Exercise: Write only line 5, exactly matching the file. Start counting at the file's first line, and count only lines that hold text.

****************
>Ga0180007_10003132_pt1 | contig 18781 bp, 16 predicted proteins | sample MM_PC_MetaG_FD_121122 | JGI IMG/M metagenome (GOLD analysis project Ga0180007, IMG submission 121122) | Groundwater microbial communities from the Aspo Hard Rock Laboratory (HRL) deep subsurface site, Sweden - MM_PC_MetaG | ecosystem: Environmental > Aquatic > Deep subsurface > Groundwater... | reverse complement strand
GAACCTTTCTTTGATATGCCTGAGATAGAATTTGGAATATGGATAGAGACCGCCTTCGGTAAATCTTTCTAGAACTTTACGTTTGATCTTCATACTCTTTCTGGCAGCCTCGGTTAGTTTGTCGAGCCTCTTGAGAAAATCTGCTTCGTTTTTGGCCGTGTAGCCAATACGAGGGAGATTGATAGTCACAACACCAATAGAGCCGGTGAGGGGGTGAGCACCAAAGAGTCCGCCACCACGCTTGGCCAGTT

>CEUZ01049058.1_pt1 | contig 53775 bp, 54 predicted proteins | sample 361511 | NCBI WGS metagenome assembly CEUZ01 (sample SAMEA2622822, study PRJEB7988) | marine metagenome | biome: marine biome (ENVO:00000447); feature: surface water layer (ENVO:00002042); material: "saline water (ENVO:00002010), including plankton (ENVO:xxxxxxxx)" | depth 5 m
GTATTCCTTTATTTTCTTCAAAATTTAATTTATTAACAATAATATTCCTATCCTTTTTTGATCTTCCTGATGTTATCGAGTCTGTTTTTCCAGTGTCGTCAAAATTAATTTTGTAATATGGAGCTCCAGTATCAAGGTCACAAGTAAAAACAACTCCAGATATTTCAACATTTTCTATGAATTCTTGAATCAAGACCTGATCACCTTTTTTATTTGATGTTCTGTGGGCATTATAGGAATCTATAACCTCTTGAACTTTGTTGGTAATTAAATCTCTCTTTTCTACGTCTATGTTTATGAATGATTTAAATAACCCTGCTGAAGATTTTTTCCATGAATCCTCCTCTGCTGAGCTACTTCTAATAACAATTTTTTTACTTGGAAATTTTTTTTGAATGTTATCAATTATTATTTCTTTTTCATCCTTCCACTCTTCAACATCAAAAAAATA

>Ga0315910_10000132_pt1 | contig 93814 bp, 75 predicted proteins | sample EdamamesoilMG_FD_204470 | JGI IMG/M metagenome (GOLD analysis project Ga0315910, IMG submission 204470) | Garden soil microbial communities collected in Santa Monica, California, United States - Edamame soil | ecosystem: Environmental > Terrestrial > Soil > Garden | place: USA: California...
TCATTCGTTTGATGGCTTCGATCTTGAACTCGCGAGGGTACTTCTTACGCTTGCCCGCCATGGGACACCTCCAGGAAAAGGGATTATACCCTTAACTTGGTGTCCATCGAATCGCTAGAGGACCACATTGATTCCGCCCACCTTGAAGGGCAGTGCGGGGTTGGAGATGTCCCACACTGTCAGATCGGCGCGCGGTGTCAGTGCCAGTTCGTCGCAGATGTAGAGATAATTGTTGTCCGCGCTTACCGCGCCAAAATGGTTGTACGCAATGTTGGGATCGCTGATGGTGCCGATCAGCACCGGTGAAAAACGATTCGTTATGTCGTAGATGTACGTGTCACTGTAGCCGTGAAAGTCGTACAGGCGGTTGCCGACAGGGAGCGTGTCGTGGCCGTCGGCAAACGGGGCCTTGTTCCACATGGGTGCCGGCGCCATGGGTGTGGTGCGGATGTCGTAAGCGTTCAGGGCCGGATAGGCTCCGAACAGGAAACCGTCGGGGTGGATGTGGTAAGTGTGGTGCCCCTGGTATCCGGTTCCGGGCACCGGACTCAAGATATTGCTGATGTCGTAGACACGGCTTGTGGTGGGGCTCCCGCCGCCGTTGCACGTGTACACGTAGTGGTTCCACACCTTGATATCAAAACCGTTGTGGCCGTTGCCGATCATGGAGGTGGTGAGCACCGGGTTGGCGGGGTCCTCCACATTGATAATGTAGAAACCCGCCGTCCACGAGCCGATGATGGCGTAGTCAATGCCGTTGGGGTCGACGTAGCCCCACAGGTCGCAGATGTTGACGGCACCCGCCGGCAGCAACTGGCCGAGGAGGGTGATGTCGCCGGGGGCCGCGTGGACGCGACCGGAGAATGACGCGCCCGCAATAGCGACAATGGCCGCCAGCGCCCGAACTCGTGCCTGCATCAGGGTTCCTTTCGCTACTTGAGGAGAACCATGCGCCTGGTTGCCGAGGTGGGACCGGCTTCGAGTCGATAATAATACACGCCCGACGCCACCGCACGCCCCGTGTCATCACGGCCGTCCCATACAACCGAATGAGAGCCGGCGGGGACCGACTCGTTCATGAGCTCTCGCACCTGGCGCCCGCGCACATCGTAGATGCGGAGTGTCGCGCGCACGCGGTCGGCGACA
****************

>Ga0315910_10000132_pt1 | contig 93814 bp, 75 predicted proteins | sample EdamamesoilMG_FD_204470 | JGI IMG/M metagenome (GOLD analysis project Ga0315910, IMG submission 204470) | Garden soil microbial communities collected in Santa Monica, California, United States - Edamame soil | ecosystem: Environmental > Terrestrial > Soil > Garden | place: USA: California...